“First, and perhaps foremost, theater production is an obscenely expensive addiction. By opening performance spaces to those of us who have chosen the route of self-production, the Kennedy Center not only fulfills its role as the nation’s performing arts space, democratically open to all comers, but provides many artists with an affordable fix, not to mention a degree of visibility which would otherwise be unattainable,” he says. “Theater artists are, after all, consummate exhibitionists, but unlike your garden-variety flashers, we must bring our audience to us, to a specific place at a specific time, which is terribly inconvenient for all involved.”
When do you want to go? What do you want to see?
DCTS Sortable Guide to the Page-to-Stage New Plays Festival
Deborah Randall, founder/Artistic Director of the Laurel, Md.-based Venus Theatre, notes the company will be presenting a double bill this year.
“The first is a selection from Juliana by Vanda, a playwright produced at Venus Theatre about a decade ago. When I heard about her novel and how she was reading chapters at interesting venues around Manhattan, I wanted to bring her here,” she says. “We’re also presenting a reading of The Ravens by Australian playwright Alana Valentine. Research for this play was informed by a two month residency at the Victoria Street women’s refuge Lou’s Place, and resulted in the writer several times accompanying clients into the Kings Cross safe injecting room, the Love Machine strip club and several other Kings Cross locations detailed in the play.”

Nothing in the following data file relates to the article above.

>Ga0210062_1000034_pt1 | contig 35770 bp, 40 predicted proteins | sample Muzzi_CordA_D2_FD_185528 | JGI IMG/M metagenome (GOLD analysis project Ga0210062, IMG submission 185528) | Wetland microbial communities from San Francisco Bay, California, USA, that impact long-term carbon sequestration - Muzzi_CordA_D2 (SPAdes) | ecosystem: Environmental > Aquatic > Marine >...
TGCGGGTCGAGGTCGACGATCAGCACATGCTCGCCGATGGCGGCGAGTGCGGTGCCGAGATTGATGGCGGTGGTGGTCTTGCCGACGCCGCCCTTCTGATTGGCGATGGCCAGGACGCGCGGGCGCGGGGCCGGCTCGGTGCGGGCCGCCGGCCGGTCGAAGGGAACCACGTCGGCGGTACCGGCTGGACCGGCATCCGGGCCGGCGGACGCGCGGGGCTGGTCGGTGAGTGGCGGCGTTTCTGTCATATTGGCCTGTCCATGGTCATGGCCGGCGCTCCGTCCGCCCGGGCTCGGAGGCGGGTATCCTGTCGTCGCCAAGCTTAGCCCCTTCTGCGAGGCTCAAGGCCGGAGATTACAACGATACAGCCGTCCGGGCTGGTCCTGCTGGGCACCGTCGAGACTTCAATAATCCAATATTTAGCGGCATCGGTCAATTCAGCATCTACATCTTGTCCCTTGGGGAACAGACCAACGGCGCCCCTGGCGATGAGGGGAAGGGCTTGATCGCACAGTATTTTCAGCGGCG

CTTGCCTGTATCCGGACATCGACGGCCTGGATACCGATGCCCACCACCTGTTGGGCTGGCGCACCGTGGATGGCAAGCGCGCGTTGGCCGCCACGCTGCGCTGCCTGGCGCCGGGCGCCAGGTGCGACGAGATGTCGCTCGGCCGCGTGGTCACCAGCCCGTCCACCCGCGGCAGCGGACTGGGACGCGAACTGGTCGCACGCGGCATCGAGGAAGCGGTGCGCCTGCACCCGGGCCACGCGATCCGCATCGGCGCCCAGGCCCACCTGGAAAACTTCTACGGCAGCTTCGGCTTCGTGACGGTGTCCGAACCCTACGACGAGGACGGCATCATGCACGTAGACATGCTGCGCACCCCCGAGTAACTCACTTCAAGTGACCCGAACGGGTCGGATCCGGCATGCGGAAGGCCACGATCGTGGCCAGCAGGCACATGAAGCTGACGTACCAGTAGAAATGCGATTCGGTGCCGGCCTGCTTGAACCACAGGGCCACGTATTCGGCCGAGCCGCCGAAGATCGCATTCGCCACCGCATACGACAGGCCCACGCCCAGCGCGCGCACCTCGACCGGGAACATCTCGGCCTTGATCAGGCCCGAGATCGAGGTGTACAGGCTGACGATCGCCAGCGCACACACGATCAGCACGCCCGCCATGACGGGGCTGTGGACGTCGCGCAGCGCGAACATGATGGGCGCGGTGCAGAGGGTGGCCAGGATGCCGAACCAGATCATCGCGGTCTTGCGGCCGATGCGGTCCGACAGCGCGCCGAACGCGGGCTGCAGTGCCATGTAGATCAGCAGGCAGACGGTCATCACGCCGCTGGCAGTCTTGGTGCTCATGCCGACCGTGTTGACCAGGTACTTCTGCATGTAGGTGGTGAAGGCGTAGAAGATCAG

Venus, known for its woman-empowering work, has been coming to the festival for more than 10 years and Randall feels it has always been helpful to the company.
“It exposes us to new audiences and it validates both the work we do for women and the form and importance of the blackbox/storefront theatre by including us,” she says. “This has become more important over the decade because our current theatrical world has become somewhat conservative and exclusive to any companies not holding large purse strings or run by men.”
Tracey Elaine Chessum, Founder/Artistic Director of the Pallas Theatre Collective, says the company will be presenting its next new musical, Crazy Mary Lincoln by Jan Levy Tranen & Jay Schwandt.
“Crazy Mary Lincoln follows the First Family after the assassination of President Abraham Lincoln. Mary Todd Lincoln desperately tries to hold onto the memory of her husband as a father and a family man, while her son Robert Todd Lincoln tries to help the country grieve the loss of its President,” she says. “This struggle between mother and son brings up a fascinating dilemma—does Lincoln’s legacy belong to his family, or does it belong to the ages?”
This musical has just begun its development process with Pallas and will go through four readings across the country, culminating in a full production of the musical in 2017.
“For Pallas, public readings are an integral part of the development process, and the opportunity to present a reading to such a massive audience in such a fantastic location is priceless,” Chessum says. “I appreciate and admire the Kennedy Center’s dedication to making new work accessible to a wider audience, showcasing the vast number of talented theatre companies and artists in the area.”
The Kennedy Center’s Atrium and Roof Terrace will be transformed into a café and beer garden for the duration of the festival. Additionally, there will be a karaoke after-party taking place inside of the Atrium on Saturday, beginning at 9 p.m. On Labor Day, the Atrium will serve free hotdogs, chips, and soda beginning at noon on a first-come, first-served basis, while supplies last.